Posted by David Chapple, event director, Business Travel & Meetings Show

Thursday, 18 November 2010

The time is ripe for traditional travel buyers to learn from the meetings pros

The meetings market is not known as the final frontier in the travel industry for nothing and I’ve long held the belief that the time is ripe for travel and procurement buyers who now look after meetings to step up their game. 

Despite being viewed as the rebellious teenager for many years, meetings management is becoming more mainstream and a survey recently carried out by the show has confirmed that traditional travel and procurement buyers are beginning to understand the benefits of introducing meetings policy, strategy, evaluation and technology into their everyday processes.

The survey of 204 procurement, meetings and business travel managers revealed:
·         69% of meetings budgets have either remained static or declined in the last year
·         23% have increased, and only slightly
·         38% of companies are still without a meetings policy
·         80% of companies do not use technology to manage their meeting spend
·         65% are not involved in measuring meetings ROI
·         42% are using more travel alternatives, such as video conferencing, than they did a year ago
·         25% are managing more UK and short haul destination meetings
·         71% of those organising pre-meeting events, such as golf and spa days, are arranging fewer of them

On the flip side, this is also a great opportunity for suppliers who also need to step up the plate and realise there’s a whole new audience they should be doing business with.

Posted by David Chapple, event director, Business Travel & Meetings Show 

Wednesday, 10 November 2010


Business travel is not just the bastion of the procurement department; personnel and HR also need to take note as frequent travel is a little known and under-investigated stress trigger.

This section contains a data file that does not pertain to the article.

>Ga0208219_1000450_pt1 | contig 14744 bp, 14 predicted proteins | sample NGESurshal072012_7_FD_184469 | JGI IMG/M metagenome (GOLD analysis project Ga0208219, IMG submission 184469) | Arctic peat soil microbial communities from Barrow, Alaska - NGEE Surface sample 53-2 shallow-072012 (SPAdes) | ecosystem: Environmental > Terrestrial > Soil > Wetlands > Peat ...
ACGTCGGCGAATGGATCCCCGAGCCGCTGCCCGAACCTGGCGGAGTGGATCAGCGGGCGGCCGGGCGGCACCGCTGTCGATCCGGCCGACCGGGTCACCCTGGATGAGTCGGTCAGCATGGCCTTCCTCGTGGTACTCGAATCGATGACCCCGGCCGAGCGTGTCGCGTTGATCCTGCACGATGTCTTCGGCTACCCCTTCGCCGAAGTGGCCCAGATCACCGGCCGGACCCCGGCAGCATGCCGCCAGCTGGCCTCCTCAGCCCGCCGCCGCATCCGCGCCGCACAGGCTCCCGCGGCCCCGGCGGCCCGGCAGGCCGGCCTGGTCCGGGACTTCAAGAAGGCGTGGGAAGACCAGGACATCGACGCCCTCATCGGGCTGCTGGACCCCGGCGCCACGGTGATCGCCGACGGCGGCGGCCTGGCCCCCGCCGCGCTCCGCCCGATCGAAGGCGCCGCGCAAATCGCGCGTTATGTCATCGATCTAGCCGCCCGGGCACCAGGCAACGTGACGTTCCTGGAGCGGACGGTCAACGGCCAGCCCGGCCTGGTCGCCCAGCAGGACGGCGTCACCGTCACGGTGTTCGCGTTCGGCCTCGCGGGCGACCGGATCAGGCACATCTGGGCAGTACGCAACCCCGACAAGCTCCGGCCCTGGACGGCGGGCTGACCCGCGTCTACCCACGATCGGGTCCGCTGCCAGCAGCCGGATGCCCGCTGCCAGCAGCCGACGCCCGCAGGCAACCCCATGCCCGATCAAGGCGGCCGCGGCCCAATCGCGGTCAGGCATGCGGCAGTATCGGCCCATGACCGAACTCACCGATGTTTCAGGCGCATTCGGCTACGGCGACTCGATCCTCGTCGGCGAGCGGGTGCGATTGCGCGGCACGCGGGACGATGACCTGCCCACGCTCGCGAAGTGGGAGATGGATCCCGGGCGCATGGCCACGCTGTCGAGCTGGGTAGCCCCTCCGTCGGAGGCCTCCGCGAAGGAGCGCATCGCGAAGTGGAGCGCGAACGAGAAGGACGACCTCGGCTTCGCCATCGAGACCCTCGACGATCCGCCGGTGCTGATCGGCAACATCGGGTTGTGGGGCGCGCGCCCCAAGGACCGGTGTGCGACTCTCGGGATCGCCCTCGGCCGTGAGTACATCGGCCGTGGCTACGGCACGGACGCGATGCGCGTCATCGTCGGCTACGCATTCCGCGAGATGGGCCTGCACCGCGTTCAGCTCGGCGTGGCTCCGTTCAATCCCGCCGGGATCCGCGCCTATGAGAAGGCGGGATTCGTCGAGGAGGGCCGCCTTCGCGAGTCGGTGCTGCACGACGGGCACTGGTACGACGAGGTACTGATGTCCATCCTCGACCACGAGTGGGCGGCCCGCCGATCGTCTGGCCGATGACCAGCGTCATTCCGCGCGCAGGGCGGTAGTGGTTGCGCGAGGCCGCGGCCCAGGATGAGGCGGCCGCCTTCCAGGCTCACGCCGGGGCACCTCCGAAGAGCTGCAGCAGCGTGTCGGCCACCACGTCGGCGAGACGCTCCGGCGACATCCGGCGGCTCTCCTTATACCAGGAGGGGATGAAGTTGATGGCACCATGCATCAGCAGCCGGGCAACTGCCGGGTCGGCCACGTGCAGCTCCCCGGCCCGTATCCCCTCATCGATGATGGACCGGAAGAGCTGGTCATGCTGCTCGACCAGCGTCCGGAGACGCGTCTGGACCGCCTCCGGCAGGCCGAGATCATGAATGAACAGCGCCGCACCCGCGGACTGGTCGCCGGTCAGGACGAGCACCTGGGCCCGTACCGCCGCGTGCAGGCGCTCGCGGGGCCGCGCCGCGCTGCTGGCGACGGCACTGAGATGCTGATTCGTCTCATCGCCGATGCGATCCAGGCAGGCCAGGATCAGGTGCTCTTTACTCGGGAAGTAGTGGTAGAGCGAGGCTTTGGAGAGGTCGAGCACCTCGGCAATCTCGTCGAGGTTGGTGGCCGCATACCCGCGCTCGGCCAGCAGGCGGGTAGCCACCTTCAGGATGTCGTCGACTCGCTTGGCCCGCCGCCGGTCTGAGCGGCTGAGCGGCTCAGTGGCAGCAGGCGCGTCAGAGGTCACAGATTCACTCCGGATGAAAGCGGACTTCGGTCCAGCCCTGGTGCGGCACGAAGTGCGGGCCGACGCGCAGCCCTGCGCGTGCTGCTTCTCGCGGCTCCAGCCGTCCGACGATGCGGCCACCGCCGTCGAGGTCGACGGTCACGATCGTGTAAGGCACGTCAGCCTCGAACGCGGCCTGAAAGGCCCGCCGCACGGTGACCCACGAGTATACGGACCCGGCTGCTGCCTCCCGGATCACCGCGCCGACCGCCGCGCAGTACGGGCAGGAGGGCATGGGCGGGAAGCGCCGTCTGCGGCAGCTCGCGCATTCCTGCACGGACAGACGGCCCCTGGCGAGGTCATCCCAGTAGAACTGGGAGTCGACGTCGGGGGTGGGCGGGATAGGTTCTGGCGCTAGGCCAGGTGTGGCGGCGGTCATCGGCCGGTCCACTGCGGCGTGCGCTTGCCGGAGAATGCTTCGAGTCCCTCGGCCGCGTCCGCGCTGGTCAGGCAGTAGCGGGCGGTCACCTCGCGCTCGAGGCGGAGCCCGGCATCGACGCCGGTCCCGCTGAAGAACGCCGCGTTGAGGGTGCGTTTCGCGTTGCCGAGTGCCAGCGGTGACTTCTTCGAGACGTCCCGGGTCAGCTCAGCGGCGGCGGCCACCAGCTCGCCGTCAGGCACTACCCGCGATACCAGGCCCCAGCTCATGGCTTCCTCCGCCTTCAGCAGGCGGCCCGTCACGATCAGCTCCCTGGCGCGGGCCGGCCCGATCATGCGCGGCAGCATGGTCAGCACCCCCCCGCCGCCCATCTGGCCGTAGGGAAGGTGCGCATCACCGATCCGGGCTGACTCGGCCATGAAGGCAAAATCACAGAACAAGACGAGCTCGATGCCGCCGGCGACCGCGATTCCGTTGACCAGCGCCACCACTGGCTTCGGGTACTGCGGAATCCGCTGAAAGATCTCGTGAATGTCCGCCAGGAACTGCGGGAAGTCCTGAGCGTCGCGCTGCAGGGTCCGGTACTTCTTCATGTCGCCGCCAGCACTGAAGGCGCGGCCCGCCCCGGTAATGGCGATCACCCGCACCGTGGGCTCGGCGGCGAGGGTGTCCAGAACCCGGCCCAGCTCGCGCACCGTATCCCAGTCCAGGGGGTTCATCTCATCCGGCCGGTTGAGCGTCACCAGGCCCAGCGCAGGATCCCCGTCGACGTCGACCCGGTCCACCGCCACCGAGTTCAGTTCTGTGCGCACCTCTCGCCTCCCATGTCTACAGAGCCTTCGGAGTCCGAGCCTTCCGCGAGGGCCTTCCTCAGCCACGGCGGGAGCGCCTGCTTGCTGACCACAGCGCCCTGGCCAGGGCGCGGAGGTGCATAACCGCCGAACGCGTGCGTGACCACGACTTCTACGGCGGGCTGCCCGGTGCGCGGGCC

Of course any HR manager worth his/her salt, will be only too aware that stress – and distress – among employees causes impaired economic performance. Across the EU, nearly 25 per cent of workers are affected and stress is responsible for 50-60 per cent of all lost days. It’s also rated the second most common work-related health problem and estimated to cost the EU €20 billion annually. It’s also on the increase.

More progressive HR departments and procurement professionals involved in travel understand this and no longer base buying decisions solely on price. They create policies that suit the traveller and not just their budget. They are mindful of their corporate social responsibility and duty of care towards employees. They may miss out on short term savings, but they will also avoid making much bigger long-term financial losses.

It’s time that a more responsible and strategic view of the issues involved in business travel was taken by all, and all HR departments appreciated and understood their CSR and duty of care obligations.

If you’re interested in reading more on this topic, you can visit to read the entire feature.

Posted by David Chapple, event director, Business Travel & Meetings SHow

Sources: ‘The Institute of Travel and Meetings, ICARUS report’, Frequent Traveller Wellbeing; Inicio 2010. For more information,